Over the past year, governments around the world have engaged in increasingly brazen attempts to stifle dissent by attacking critics who live abroad. Belarusian authorities forced an international airliner to land so they could detain a journalist who was on board. Iranian agents conspired to kidnap a women's rights activist from her home in Brooklyn. Turkish intelligence officers abducted the nephew of a political figure from outside a police station in Nairobi. These audacious acts of transnational repression, in which governments reach across national borders to silence opposition among diaspora and exile communities, demonstrated a dangerous disregard for international law, democratic norms, and state sovereignty.
Despite growing awareness of the problem, transnational repression remains a global threat to human rights and democratic values because few tools exist to protect its intended targets. People who are brave enough to stand up to autocrats can feel abandoned. As one human rights defender described it, "If I'm being honest with you, we're really alone in this." While autocrats in origin states work together to threaten them, exile and diaspora communities must contend with unprepared immigration and security agencies in host countries. They are named in abusive Interpol notices, experience reprisals for interacting with UN agencies, and must withstand sophisticated digital campaigns designed to surveil and harass them.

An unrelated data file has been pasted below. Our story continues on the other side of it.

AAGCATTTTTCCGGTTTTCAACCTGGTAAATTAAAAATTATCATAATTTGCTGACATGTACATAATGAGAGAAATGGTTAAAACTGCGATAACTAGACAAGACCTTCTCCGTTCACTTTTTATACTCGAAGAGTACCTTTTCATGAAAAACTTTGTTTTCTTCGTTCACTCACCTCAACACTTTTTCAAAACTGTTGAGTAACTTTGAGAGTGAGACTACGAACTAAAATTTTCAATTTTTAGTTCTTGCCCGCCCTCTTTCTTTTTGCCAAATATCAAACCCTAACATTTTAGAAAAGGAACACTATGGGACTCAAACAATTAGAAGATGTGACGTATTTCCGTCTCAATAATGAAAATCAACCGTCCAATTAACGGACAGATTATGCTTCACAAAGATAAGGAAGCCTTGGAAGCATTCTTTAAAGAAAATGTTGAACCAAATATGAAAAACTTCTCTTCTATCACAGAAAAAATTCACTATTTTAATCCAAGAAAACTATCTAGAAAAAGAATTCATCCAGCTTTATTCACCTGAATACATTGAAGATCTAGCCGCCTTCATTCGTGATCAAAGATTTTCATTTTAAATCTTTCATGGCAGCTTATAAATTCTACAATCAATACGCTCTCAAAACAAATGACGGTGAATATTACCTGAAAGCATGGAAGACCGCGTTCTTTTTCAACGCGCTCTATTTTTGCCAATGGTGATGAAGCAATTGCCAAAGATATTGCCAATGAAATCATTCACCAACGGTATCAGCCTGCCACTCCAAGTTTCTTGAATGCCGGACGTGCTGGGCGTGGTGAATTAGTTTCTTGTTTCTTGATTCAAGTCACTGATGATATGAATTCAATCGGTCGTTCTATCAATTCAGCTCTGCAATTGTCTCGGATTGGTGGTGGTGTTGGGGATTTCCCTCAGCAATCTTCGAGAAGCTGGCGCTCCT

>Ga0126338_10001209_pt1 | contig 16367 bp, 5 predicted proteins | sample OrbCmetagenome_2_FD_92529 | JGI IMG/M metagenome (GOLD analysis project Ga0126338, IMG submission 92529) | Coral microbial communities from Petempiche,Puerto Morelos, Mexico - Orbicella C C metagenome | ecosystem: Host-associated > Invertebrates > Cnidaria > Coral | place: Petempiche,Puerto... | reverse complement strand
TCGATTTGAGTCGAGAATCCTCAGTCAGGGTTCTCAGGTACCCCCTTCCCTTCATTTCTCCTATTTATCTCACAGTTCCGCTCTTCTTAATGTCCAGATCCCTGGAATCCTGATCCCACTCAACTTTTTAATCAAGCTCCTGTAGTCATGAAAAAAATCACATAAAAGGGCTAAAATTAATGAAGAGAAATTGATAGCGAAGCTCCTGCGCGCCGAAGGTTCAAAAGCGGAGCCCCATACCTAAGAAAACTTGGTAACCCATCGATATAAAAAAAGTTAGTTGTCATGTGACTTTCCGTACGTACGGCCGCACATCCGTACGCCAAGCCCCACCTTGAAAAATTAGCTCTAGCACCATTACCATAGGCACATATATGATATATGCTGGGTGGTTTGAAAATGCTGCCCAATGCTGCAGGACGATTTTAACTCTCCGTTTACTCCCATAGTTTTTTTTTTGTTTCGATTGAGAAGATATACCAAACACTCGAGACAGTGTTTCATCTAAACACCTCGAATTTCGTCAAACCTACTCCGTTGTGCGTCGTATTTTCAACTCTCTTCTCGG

The tactics of transnational repression are powerful because they have evolved to take advantage of the connection and openness brought by globalization. Perpetrator states have turned institutions and practices of host governments, international partnerships, and communication technologies against the vulnerable people they shelter.
This report, the second in a series by Freedom House on transnational repression, examines the ways in which nondemocratic governments are pursuing their critics abroad, what governments that host exiles and diasporas can do to protect individuals targeted by foreign states, and where gaps in existing safeguards remain.